It is evidently clear that Mr. T. Rufus Anderson, president of the Liberia Basketball Association is not sure if he will have a clear majority in the forthcoming elections to lead for the next four years.
The simple reason is the owner of K-Delta, Abraham Samukai, who engineered his election success four years ago, and was his vice president for administration, has decided to run for the job this time, in the wake of Anderson’s bid for re-election.
And with the kingmaker becoming the king, insiders report a sense of disappointment in Anderson’s run for the job and therefore Samukai must be stopped.
What is obtaining now is Anderson’s administration has come up with election guidelines that say, “Only current Executive Committee members and active club presidents in good financial standing with the LBF/LBA shall have the right to vote and stand election,” quoting article Xlll Section 3,” of its constitution.
And many club presidents are against it, and have expressed disappointment, calling for the inclusion of all club presidents, owners and former officials who are in good financial standing with the association to contest for positions in the forthcoming elections. As a former official, and whose club is active in the LBF/LBA, Samukai is eligible to run for any position he so desires, Anderson’s opponents contend.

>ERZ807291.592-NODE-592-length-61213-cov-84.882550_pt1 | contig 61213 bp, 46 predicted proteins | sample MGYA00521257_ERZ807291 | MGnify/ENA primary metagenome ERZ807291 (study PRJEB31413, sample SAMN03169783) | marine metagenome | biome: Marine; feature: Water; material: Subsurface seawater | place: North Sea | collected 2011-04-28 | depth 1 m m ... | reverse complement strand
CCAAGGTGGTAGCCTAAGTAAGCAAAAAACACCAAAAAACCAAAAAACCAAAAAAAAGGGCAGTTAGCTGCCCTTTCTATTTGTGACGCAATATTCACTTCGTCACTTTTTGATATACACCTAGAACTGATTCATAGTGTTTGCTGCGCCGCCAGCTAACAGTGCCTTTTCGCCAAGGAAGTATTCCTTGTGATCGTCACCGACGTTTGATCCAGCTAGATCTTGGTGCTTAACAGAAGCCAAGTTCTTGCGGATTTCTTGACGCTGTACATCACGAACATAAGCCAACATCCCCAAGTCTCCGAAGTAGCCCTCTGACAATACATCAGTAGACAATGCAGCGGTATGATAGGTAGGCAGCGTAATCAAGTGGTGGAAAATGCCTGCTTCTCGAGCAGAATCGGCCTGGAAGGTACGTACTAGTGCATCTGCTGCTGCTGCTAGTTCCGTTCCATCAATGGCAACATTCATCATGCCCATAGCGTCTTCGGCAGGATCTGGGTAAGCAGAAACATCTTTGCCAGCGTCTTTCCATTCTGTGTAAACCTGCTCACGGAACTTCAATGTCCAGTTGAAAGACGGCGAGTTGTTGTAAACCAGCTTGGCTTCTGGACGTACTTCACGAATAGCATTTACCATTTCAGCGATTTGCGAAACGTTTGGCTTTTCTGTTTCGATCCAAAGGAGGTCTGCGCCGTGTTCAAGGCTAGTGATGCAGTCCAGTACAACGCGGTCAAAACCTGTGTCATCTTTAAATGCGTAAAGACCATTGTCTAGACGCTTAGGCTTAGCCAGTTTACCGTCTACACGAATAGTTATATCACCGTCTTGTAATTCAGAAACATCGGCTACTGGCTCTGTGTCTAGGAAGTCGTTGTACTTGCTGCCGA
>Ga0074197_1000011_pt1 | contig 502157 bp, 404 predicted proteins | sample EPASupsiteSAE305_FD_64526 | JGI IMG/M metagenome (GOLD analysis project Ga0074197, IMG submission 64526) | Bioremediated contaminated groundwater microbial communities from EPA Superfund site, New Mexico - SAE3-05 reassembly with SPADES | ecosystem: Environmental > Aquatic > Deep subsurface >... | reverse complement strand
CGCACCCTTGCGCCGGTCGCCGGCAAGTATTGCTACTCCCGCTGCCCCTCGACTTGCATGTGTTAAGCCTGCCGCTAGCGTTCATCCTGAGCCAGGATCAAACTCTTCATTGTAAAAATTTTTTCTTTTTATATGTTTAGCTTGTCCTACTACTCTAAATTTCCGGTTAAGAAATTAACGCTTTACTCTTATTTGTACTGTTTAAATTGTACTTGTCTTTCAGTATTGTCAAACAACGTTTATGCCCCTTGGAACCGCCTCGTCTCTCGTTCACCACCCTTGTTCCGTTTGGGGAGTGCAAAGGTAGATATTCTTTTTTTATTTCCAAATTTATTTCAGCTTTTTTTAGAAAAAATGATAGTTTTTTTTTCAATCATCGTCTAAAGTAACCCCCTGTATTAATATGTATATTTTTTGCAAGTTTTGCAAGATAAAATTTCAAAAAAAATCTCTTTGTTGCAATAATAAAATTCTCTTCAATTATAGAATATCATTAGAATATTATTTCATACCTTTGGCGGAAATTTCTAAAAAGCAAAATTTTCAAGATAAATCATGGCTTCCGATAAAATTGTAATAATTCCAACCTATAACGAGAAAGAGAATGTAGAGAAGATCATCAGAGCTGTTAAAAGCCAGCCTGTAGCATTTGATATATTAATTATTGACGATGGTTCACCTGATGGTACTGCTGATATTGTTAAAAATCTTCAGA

“We don’t need anyone to convince LBF/LBA officials about this simple matter,” Anderson’s opponents say.
“Samukai is the owner of K-Delta who made one of the team’s officials president when he won the vice president for administration’s position in the last election,” admitted an administrative official, “and therefore I don’t see why anyone should object to what he wants to contest for in the forthcoming elections.”
If Anderson and the LBF/LBA’s Executive Committee insist their former vice president for administration is not eligible to contest the elections, then of course, it goes without saying that the members are working to please someone and not for the development of basketball.
“That’s like working against anyone who has much to contribute to the development of basketball,” a club president told the Daily Observer.
Anderson told the Daily Observer in an interview last week that he would be a formidable candidate in the elections, but many are wondering if being a formidable candidate means denying his former vice president for administration the chance to contest the elections that he has announced he would seek re-election.
Club presidents unhappy with Anderson’s last four years administration insist that since Samukai won the last election with him, though he resigned “Makes him eligible to run for any position.”
Though he claims to be formidable, many of his opponents think, “Anderson is simply afraid of Samukai,” an insider told the Daily Observer yesterday. “Otherwise while trying to deny a man who is the owner of a club and has run successfully in the past elections?”
An impartial Elections Commission and effective Congress deliberations, may say, will resolve this issue if Anderson feels threatened by the presence of Samukai in the forthcoming elections.
“We’re one family,” stated one of Anderson’s opponents, “our motto includes fair-play, equality, discipline and excellence and we cannot succeed by being vindictive.”